Rookie Ewing in limelight, but Lakers, Celtics still class of NBA
Considering that the National Basketball Association's 40th season is barely under way, it is amazing how much space newspapers and magazines have already devoted to 7 ft., 240-lb. rookie center Patrick Aloysius Ewing. Granted that the former Georgetown University All-American, the first draft choice of the New York Knicks, has enormous potential, it isn't often that a player more noted for his defense than his offense gets this kind of treatment. For that he can probably thank former Boston Celtics great Bill Russell, who first made fans aware that shot-blocking could be fun.
Nevertheless, Ewing cannot yet be considered a franchise player in the sense that his presence guarantees a division title for New York. But with him, the Knicks will be respectable, will probably make the playoffs, and have already sold nearly 11,000 season tickets. And of course Ewing will also be a marvelous draw on the road.
As for the season in general, the big question revolves around the Los Angeles Lakers and their prospects of repeating as NBA champions. Since Boston won back-to-back titles in 1968-69, 16 consecutive champs have known frustration the following season -- the Celtics having had to deal with this on four occasions (most recently last spring after having beaten LA for the title the year before), the Lakers three.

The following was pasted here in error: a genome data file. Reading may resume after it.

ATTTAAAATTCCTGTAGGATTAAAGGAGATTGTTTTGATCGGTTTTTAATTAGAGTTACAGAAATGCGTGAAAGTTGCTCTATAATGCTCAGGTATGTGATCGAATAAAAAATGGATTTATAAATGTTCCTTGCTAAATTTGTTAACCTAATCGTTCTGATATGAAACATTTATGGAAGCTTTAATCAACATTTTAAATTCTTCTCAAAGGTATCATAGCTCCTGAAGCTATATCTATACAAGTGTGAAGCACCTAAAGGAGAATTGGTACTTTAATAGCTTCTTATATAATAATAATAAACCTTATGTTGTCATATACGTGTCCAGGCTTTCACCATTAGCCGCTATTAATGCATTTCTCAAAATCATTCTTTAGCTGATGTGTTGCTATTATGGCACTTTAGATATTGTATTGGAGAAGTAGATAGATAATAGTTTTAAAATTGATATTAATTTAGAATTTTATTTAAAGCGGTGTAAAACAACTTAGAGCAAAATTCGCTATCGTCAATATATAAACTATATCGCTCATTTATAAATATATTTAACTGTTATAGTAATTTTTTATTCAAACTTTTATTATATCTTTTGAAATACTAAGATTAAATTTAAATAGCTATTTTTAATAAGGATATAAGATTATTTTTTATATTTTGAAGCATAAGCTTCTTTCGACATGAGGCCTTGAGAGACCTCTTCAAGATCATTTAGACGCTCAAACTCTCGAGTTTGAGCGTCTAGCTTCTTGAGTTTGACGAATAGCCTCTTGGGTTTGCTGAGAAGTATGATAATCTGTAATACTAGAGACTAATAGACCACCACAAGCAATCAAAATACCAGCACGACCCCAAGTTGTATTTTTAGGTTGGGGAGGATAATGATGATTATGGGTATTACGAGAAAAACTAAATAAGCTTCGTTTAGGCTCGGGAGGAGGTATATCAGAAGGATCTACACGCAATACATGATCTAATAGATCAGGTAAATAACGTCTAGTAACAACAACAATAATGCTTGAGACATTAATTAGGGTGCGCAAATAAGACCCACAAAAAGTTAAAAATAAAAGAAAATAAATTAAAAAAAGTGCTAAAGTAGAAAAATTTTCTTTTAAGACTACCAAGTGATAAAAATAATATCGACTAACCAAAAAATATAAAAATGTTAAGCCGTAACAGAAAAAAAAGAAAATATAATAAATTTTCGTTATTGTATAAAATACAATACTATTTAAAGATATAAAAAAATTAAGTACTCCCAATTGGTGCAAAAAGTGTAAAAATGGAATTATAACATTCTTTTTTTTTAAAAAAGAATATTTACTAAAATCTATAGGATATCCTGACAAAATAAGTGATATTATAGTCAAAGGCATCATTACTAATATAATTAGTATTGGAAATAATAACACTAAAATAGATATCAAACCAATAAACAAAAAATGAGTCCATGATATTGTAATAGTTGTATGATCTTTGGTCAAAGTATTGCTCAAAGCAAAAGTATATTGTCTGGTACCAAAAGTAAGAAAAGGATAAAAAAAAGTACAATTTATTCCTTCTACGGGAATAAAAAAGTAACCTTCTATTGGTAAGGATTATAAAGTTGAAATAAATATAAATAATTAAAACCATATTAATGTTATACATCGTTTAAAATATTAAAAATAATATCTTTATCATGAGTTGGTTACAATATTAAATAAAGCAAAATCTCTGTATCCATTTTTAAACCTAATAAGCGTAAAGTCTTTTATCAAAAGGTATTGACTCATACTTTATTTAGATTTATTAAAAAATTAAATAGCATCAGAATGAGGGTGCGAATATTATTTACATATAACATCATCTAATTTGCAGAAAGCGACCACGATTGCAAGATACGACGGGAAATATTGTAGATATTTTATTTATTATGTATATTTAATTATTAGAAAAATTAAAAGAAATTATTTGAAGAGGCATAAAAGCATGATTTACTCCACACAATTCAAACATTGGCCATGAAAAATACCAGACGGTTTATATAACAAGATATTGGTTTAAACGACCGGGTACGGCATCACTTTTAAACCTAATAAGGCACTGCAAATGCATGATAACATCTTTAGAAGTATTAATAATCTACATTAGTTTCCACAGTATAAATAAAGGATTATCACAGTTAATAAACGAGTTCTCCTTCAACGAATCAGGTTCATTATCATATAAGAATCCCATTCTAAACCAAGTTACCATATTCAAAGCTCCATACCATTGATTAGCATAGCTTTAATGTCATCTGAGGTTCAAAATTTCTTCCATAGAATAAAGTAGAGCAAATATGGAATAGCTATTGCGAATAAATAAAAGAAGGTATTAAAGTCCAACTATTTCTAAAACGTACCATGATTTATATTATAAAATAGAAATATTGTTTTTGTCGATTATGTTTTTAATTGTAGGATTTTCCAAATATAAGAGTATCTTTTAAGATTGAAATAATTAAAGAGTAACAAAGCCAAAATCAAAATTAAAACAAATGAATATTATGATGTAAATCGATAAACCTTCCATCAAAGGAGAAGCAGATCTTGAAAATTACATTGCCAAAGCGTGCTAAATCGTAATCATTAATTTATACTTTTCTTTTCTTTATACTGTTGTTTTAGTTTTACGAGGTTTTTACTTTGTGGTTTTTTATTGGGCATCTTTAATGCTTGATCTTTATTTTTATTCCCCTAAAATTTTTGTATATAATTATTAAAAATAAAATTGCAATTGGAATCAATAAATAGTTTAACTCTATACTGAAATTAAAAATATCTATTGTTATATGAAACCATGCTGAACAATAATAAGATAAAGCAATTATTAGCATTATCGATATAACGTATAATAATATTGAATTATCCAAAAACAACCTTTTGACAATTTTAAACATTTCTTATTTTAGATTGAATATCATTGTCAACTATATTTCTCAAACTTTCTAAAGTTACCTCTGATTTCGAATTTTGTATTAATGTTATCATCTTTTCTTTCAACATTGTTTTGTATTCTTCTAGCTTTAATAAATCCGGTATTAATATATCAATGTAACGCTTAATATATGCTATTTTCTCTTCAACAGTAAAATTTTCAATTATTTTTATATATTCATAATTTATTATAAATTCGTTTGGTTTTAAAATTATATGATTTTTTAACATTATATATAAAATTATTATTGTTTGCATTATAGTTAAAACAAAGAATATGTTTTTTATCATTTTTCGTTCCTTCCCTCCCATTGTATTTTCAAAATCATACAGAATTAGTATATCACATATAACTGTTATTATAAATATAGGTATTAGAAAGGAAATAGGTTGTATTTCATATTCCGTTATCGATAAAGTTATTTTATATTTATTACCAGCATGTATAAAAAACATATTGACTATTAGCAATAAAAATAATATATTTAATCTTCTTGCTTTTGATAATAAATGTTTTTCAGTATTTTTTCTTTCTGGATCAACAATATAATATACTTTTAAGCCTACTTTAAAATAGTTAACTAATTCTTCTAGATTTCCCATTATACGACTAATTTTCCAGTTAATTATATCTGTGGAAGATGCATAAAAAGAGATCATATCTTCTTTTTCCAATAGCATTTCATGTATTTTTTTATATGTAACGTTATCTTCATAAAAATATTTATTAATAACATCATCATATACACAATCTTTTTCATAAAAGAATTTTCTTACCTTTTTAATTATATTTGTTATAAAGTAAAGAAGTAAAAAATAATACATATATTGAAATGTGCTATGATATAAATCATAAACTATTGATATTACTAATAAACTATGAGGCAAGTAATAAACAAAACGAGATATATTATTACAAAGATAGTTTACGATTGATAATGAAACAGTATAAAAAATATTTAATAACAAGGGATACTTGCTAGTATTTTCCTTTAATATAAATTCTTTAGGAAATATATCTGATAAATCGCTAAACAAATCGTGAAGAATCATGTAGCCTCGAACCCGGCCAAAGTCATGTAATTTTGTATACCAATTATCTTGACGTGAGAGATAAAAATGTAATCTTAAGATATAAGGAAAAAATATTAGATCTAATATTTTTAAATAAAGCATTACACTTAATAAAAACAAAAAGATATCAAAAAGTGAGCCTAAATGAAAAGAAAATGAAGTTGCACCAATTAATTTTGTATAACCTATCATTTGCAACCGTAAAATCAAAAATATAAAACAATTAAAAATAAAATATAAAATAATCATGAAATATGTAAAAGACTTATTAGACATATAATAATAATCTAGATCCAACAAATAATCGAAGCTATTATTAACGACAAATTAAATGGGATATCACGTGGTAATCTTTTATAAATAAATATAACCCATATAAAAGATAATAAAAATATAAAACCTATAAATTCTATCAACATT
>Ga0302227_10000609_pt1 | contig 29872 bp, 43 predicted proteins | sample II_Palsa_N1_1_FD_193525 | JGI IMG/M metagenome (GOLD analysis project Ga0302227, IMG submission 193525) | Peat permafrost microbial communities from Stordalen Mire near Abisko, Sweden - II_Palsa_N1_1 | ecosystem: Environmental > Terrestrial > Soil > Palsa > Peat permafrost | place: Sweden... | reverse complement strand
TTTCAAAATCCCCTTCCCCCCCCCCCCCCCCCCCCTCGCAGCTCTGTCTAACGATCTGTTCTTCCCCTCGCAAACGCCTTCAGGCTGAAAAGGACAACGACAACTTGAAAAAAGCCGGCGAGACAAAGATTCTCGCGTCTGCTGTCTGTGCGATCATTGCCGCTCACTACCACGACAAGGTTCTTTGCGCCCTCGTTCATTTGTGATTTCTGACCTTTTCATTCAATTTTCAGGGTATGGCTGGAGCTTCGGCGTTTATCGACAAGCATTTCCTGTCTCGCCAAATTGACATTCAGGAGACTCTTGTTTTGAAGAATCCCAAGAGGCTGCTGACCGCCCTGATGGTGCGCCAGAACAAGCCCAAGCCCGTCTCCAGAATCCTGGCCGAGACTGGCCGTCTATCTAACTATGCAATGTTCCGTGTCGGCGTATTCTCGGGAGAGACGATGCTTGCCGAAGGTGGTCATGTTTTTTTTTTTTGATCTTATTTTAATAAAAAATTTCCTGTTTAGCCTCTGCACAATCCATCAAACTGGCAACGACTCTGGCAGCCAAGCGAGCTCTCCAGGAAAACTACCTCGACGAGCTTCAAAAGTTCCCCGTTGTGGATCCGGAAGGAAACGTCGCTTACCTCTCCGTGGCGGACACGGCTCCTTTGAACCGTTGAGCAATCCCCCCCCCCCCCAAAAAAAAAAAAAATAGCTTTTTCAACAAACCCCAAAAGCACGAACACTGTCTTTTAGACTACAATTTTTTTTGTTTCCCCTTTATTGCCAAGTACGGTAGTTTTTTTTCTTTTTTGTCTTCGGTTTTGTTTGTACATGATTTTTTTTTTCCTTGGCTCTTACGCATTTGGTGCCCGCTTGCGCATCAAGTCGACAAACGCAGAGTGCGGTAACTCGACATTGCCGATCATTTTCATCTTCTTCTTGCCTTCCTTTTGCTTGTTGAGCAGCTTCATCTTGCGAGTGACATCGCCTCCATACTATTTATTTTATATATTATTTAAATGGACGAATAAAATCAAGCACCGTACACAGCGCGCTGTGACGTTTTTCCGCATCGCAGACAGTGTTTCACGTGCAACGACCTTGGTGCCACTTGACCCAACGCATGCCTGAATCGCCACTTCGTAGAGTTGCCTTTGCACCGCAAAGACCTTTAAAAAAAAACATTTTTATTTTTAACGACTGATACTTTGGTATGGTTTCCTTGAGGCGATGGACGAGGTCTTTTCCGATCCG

Los Angeles and Boston, already in a class by themselves when compared with the rest of the league, made additional moves during the off-season that should make them even stronger as they head for a probable third consecutive title showdown next June.
The Lakers, by adding veteran defensive specialist Maurice Lucas, have now become a team that can both run and muscle. Barring injuries to veteran center Kareem Abdul-Jabbar, this is a team that should cakewalk to the Pacific Division title.
Meanwhile the Celtics, whose inability to contain Abdul-Jabbar, probably cost them last year's playoffs, have also helped themselves by trading with the LA Clippers for 6-11 center Bill Walton.
While Walton may no longer be the dominant force he was before missing three complete seasons and most of another in the late '70s and early '80s due to injuries, his size and strength up front could still be a vaulable asset -- particularly at playoff time. Also, Bill is the type of player that has always brought out the best in Celtics' president Red Auerbach, who still thinks and acts like a coach.
Even knowing how fragile sports predictions can become overnight, no one should be surprised if Los Angeles and Boston have already made their plane reservations for the finals.
As usual, however, several dark horses are also out there in the NBA carousel, chief among them Milwaukee, Houston, Denver, Philadelphia, and perhaps Washington and Detroit.
The Bucks' problem is that in a short series, like the playoffs, their weakness at center tends to make them vulnerable to opponents who go strongly to the basket. But no one should ever ignore a team that has both Terry Cummings and Sidney Moncrief in its starting lineup and plays such good defense.